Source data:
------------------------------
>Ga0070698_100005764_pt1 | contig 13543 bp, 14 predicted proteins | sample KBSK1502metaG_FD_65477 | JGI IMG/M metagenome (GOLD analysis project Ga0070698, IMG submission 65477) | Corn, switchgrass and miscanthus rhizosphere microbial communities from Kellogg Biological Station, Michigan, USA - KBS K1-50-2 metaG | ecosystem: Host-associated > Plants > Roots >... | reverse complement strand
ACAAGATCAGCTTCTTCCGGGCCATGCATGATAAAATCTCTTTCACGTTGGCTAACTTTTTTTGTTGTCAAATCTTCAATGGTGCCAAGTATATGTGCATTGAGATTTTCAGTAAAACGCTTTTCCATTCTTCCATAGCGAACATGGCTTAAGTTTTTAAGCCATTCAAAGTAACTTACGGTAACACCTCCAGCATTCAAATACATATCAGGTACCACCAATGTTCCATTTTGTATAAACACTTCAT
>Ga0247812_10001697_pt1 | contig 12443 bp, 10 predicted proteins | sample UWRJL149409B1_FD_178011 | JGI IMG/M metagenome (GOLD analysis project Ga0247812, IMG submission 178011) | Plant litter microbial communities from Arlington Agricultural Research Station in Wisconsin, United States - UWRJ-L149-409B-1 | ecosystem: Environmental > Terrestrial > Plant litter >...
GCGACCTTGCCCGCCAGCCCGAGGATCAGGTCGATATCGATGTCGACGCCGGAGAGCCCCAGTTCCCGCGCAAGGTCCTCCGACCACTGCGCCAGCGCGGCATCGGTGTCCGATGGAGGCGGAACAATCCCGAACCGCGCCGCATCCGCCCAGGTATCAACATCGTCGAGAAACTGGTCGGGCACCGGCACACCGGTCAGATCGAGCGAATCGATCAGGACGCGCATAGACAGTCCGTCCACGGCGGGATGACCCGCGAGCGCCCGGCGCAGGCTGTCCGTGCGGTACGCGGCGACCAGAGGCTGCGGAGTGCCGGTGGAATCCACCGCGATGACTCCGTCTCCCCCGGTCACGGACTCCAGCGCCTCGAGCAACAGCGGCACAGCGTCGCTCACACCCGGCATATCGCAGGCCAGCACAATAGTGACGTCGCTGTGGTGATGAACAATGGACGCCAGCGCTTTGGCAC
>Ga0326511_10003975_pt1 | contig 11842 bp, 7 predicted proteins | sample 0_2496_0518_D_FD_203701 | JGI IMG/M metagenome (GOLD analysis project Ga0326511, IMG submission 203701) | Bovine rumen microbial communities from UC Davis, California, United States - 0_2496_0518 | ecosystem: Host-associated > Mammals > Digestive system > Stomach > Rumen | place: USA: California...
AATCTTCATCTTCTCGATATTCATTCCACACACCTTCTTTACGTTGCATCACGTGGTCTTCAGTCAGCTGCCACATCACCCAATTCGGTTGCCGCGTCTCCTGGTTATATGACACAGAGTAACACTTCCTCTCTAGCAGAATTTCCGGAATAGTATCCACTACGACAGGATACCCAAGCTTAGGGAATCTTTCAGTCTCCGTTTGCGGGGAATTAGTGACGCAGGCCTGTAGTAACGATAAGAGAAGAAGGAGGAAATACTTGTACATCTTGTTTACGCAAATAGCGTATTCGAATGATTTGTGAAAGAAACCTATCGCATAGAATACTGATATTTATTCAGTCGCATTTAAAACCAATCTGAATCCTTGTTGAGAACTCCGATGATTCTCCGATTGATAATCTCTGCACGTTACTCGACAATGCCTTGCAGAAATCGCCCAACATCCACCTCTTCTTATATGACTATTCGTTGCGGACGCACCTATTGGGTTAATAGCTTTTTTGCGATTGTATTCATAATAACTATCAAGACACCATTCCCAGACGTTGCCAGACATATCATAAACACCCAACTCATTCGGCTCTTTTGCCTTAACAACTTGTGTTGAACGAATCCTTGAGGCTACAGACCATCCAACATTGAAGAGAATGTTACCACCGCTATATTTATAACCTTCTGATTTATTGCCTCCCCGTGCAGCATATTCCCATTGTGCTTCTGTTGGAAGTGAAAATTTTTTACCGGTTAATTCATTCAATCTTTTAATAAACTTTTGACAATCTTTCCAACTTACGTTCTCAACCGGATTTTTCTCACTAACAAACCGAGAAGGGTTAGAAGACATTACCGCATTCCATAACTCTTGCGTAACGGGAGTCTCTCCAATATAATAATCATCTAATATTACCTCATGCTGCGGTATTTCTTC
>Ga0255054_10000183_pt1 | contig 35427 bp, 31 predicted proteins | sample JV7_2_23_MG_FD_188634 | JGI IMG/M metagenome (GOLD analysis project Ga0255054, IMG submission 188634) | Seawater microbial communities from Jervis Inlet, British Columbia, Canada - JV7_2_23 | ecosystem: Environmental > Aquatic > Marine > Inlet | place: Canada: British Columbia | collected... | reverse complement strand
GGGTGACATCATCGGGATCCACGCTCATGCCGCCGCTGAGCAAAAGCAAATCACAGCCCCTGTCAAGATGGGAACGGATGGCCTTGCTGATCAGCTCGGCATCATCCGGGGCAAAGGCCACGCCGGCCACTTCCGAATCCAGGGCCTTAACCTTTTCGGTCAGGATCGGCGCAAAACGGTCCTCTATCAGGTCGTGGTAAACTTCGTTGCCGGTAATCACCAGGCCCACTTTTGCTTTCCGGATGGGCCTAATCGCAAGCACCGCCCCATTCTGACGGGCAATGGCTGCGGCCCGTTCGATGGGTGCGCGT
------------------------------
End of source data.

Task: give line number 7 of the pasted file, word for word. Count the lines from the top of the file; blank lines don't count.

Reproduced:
>Ga0255054_10000183_pt1 | contig 35427 bp, 31 predicted proteins | sample JV7_2_23_MG_FD_188634 | JGI IMG/M metagenome (GOLD analysis project Ga0255054, IMG submission 188634) | Seawater microbial communities from Jervis Inlet, British Columbia, Canada - JV7_2_23 | ecosystem: Environmental > Aquatic > Marine > Inlet | place: Canada: British Columbia | collected... | reverse complement strand